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Submission statregy?

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poet-e
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Submission statregy?

Post by poet-e » Sat Sep 28, 2019 5:33 pm

Submissions for poem publications feels like a crap shoot.

Any advice?

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Wren Tuatha
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Re: Submission statregy?

Post by Wren Tuatha » Tue Jan 21, 2020 2:19 am

I see this was posted in June but I'm just now seeing it. I do a lot of submitting. I would say submitting is less of a long shot than not submitting! Some of my ramblings on the topic:

If you can learn when to trot out your ego (getting the nerve to submit) and when to tamp it down (from the time you hit send), you'll do fine. 

I think the most daunting thing is that you really can't spam submit; you do better when you tailor each submission, which means reading the journal to decide what to send, and whether to send. That's time consuming, with no promise of acceptance. But if you think of the time reading a journal as its own benefit, and enjoyable, then, ok. 

Also, the quality of your work is only one consideration for an editor. They may be putting together an issue and want work that goes well together. Then your work may be great but not what they're looking for. A particular journal is that editor's sand box. They aren't clueless or stuck up when they decline your work. Most journals reject 90-95%. Also, there are a thousand other journals out there, so moving on...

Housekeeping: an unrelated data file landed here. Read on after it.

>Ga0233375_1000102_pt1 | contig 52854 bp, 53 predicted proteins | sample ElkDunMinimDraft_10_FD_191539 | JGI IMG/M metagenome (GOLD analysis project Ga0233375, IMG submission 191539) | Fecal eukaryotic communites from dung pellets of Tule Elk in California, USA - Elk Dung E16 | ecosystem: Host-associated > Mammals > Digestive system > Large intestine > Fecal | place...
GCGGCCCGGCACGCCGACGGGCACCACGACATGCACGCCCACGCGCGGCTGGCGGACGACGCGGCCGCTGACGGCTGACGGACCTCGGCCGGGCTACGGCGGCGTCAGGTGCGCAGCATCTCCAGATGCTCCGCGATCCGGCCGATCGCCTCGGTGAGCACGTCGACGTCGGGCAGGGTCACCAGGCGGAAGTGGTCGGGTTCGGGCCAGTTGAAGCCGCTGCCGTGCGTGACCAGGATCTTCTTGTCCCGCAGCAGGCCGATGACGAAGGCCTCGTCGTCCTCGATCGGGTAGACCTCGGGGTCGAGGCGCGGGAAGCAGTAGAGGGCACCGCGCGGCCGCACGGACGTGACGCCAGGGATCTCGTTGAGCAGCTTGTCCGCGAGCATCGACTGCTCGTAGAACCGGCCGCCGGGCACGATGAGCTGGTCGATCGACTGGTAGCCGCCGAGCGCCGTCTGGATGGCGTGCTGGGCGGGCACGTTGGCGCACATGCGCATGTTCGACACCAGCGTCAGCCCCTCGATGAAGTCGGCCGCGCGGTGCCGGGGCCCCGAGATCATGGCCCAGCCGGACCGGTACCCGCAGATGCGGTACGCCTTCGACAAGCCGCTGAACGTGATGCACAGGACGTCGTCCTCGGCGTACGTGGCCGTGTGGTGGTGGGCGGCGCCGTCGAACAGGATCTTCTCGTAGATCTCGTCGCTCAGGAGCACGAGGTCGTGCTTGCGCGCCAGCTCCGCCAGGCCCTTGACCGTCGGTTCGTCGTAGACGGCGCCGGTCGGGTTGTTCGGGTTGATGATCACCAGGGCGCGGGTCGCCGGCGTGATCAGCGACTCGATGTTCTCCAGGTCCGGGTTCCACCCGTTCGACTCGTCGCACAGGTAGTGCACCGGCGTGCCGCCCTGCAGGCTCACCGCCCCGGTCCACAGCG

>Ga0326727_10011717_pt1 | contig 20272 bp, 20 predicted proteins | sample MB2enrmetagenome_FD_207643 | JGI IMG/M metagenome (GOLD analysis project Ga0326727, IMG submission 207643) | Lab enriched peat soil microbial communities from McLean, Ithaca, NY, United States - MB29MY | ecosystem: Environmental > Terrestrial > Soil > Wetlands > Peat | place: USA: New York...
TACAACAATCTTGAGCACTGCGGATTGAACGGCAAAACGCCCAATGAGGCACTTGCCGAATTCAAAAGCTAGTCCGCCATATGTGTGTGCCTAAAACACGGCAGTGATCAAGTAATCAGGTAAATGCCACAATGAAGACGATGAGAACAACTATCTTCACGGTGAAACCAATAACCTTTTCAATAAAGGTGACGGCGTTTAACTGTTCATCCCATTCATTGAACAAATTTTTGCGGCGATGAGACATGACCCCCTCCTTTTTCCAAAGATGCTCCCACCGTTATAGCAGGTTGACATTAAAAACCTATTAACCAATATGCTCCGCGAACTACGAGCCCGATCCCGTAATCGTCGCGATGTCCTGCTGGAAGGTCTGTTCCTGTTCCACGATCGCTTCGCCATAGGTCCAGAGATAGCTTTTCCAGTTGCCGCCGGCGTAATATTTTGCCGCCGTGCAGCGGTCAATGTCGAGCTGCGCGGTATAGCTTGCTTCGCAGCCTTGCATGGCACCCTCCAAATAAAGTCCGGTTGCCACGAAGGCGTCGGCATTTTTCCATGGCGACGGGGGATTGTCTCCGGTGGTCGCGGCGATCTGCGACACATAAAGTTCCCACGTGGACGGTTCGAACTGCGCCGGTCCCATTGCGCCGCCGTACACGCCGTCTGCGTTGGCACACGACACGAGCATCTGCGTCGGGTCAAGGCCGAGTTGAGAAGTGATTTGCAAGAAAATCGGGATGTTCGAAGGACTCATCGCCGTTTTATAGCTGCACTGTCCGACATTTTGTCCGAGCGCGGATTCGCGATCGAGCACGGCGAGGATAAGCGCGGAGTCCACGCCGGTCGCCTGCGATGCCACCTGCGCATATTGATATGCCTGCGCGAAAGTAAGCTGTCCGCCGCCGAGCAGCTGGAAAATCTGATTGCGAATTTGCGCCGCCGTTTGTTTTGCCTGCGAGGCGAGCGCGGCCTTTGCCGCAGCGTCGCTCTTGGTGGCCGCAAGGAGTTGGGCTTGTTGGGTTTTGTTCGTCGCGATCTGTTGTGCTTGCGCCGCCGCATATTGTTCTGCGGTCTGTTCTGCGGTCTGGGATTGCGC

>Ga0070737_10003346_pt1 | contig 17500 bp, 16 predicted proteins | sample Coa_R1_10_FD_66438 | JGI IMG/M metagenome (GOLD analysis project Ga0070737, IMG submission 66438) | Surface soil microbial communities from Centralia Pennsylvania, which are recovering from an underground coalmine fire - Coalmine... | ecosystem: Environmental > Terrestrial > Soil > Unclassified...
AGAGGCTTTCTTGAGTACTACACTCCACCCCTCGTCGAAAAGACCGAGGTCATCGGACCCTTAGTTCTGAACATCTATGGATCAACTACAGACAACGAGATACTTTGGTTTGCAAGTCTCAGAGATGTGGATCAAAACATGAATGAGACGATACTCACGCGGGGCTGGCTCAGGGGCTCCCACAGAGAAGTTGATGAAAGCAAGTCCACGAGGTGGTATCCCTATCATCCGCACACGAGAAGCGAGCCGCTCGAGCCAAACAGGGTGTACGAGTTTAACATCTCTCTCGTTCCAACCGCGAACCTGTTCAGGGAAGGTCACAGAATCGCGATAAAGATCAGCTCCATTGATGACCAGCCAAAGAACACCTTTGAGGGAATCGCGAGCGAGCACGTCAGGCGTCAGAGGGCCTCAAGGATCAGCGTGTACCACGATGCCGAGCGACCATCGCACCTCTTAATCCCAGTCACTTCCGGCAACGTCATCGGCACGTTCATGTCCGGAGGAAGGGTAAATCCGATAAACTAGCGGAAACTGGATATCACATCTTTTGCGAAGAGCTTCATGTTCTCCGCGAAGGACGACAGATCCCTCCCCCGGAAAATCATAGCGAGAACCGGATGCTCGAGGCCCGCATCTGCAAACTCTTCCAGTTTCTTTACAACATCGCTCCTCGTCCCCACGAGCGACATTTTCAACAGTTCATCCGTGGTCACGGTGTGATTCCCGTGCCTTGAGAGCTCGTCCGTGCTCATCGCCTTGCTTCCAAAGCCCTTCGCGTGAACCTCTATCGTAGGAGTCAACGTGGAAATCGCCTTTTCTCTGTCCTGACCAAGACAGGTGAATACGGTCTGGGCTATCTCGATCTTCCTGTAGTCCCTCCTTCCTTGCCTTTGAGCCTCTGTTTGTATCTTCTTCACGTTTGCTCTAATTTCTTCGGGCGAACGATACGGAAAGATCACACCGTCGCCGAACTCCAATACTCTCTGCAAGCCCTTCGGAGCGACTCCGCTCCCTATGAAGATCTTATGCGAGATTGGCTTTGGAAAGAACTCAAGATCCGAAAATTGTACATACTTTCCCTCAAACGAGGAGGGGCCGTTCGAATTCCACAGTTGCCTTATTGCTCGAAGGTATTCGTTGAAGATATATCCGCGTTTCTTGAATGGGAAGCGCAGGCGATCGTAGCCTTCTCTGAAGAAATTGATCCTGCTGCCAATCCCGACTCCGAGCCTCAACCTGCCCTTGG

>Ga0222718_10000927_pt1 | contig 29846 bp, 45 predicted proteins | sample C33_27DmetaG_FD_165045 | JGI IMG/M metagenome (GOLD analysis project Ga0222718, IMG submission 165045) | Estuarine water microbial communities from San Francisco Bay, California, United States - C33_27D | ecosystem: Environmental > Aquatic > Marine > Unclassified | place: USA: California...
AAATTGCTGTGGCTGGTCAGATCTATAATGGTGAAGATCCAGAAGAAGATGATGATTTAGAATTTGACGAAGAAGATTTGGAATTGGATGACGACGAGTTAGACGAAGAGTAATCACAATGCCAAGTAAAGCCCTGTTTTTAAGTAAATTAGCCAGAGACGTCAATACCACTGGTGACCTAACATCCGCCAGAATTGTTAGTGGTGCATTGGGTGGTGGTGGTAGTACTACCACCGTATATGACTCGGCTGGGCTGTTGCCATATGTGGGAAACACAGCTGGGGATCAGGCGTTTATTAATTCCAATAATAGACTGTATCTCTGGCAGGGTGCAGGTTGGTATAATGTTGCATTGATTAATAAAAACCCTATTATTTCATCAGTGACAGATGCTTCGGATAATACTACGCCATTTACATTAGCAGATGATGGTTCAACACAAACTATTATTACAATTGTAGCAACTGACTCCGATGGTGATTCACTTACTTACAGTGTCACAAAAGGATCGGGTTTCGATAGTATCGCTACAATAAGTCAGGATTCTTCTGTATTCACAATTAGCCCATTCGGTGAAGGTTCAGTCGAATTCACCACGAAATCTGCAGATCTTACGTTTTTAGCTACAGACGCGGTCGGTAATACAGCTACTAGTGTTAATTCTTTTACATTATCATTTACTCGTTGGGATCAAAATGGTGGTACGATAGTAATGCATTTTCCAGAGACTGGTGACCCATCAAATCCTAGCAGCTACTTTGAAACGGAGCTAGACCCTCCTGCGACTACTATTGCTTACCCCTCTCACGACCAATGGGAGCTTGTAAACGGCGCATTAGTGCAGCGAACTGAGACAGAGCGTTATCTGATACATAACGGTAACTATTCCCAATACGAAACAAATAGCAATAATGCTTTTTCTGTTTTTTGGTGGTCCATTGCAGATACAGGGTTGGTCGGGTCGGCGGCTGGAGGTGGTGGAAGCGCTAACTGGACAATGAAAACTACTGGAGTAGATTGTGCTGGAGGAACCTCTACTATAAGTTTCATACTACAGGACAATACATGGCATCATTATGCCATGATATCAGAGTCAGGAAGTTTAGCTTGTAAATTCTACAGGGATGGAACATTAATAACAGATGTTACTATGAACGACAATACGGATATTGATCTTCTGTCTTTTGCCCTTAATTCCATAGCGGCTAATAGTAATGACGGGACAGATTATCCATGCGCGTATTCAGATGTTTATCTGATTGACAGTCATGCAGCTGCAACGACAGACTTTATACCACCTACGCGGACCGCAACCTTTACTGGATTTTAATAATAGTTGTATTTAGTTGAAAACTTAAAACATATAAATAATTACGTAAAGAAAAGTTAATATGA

The best thing your can do to assure success is rererererewrite, stick it in a drawer for 6 months and then rererererewrite again. And then match your work to the journal as best as possible. Sometimes themed issues are easier, and so called "outlaw" journals are very accessible. If the cost of submittable fees is an issue, Trish Hopkinson's blog is a great source for no fee submissions and contests. 


I enjoy submitting. I'd like to her other poets' experiences! Wren
 

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Colm Roe
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Re: Submission statregy?

Post by Colm Roe » Tue Jan 21, 2020 2:49 am

Recently read an article about a novelist who set himself a target of 100 rejections :)
There's a man who knows the business...and revels in the challenge!
And he published :D

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Tracy Mitchell
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Re: Submission statregy?

Post by Tracy Mitchell » Wed Jan 22, 2020 9:07 pm

Excellent thoughts, Wren.

Best submission letter I've ever heard of:

"I collect rejections letters; may I have one of yours?"

 

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Gyppo
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Re: Submission statregy?

Post by Gyppo » Thu Jan 23, 2020 9:08 am

Sound advice from Wren.

Some writers just rely on the shotgun approach.  Blast off countless submissions in all directions and some of them are bound to hit.   Virtually free email submissions have encouraged this approach.  But time spent looking at the market usually pays off.  Try for a 'best fit', with a backup list of options if it misses.